Best Practices to Scale Your Business for Growth

Not that long ago, we had several clients which had grown to almost $10 million in annual revenues and were netting nice profits. One was selling an innovative travel pillow, and his business was being run mostly by family and friends. Another was in the event marketing business. His challenge was that most of his “product” was in human capital and talent, and there only seemed to be so much to go around.

Both were struggling with limits to growth without scalability. The pillow manufacturer could push more product, but without a better system in place, he was not able to expand into online markets or increase repeat sales. The event marketer could pitch more big accounts, but had trouble getting the talent to get those events completed.

What both of them needed was a new perspective. Growth without scalability was limiting their growth.

Scaling for Growth

With the many technological innovations of the past decade changing the way we do business, it has become increasingly apparent that the path to success isn’t all about growth but about scaling for growth. The majority of today’s most profitable companies have learned how to develop business models that can quickly and easily generate revenues without adding massive amounts of costs and resources in the process.

Take Google, Airbnb, PayPal or eBay—multi-billion dollar companies that share common elements in their respective business models that have allowed them to grow at scale. Each of them thought of their business not as a product to push out but rather, a scalable platform that could connect something of value to those who needed that something.

Are you an aspiring business owner or entrepreneur? You might benefit from implementing these growth strategies into your plans, and thinking beyond the great product you have to the platform which you can create.

The key is to recognize the difference between creating scalable models and simply adding growth. That’s what I’d like to talk about here.

Scaling vs. Growing

It’s not uncommon for business owners to use these terms interchangeably, which is precisely why many companies have difficulty scaling for growth. So, what’s the difference between growth and scaling?

In a nutshell, growing a business means that you are adding resources at the same rate that you’re generating revenue. You see this particularly in professional services business models, where a company gains a client and then hires more people to service that client. The company adds revenue at the same rate at which it increases its costs. It has technically grown, but it hasn’t scaled.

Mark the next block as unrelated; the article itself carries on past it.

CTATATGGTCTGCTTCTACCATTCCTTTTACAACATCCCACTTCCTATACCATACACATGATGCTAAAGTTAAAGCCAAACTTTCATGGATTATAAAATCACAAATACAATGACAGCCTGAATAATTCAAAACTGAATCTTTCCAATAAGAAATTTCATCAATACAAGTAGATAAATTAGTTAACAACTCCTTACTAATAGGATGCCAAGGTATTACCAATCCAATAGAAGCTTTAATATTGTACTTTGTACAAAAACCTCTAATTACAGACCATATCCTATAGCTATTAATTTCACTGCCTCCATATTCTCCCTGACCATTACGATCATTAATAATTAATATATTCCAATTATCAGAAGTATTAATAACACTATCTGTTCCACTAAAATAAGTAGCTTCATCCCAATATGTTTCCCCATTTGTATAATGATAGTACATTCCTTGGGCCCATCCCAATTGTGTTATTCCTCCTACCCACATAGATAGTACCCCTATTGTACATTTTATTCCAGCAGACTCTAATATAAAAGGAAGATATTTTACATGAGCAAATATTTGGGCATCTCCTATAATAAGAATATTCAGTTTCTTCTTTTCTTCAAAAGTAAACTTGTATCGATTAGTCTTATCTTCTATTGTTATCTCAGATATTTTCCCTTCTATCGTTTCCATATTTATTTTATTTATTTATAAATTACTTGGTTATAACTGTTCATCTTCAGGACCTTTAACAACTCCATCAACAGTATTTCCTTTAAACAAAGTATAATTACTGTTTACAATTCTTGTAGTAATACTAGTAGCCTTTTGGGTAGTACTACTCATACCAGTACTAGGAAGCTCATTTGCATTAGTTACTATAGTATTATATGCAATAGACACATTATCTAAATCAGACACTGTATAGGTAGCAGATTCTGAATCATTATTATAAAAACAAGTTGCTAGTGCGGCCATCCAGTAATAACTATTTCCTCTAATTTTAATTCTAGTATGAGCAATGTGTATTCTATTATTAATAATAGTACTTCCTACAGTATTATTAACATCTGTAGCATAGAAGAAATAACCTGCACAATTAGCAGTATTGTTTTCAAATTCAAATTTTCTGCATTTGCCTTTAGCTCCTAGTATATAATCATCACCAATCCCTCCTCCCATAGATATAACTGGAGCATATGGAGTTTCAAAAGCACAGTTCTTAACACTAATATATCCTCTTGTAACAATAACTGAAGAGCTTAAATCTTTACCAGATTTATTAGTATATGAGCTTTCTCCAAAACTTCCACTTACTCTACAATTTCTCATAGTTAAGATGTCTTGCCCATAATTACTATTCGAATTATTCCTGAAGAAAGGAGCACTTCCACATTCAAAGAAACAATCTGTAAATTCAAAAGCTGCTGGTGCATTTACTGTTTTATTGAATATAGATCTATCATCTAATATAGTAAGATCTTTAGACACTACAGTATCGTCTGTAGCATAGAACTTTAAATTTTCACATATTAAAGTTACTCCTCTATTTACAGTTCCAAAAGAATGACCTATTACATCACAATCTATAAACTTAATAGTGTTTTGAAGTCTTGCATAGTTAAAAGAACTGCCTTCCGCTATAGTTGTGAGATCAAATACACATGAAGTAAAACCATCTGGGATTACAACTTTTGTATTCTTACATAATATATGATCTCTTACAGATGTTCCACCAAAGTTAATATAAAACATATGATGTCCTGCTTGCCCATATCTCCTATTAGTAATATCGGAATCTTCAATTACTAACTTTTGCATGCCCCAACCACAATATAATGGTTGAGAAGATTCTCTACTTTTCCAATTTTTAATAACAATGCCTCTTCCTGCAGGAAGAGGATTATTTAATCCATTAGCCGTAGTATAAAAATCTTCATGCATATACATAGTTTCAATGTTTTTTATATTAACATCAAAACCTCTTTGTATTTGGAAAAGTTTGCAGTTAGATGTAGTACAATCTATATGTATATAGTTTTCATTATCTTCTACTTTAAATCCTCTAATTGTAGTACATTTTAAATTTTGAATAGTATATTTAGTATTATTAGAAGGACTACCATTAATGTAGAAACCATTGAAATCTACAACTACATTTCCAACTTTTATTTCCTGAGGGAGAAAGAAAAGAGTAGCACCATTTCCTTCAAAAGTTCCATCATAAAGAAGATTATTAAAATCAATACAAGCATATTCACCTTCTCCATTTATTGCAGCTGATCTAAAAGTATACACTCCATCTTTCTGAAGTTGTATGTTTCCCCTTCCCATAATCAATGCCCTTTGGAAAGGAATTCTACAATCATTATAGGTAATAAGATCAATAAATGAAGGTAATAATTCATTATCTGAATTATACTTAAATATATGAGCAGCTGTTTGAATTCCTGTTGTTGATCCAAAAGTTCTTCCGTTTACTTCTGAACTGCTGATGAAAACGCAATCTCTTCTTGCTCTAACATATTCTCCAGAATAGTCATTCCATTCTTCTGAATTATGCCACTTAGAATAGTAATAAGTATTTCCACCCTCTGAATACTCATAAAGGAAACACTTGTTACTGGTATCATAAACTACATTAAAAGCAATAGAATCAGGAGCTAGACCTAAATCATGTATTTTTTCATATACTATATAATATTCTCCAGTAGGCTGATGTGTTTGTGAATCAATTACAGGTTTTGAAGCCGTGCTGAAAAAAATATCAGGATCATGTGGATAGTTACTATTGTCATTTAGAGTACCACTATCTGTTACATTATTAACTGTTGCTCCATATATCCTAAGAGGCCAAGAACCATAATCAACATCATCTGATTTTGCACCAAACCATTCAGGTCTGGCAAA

Scaling, on the other hand, is about adding revenue at an exponential rate while resources accumulate at an incremental rate. Google is a perfect example. It has added new customers at a rapid pace while keeping additional resources at a minimum, which is why it was able to increase its margin in just a matter of years.

Reducing Costs for Incremental Sales

To identify which aspects of your business model are scalable, you must first determine which part of your business can be replicated quickly and in a cost-effective manner. If every new sale requires just as much time, resources and effort as the one before it, your business model is not scalable.

Software companies, for example, have truly scalable models. Once the development stage is complete (the costliest part), a company can sell many copies of its product at a very minimal incremental cost. This is what scalability is all about. Now, granted, not every company out there is in the software business, but the principle remains the same.

So if you’re a business owner, you really need to think about which components of your product delivery can be automated to enable you to produce faster and cheaper with each additional customer. The more efficient your mass-production mechanism is, the more scalable your company becomes.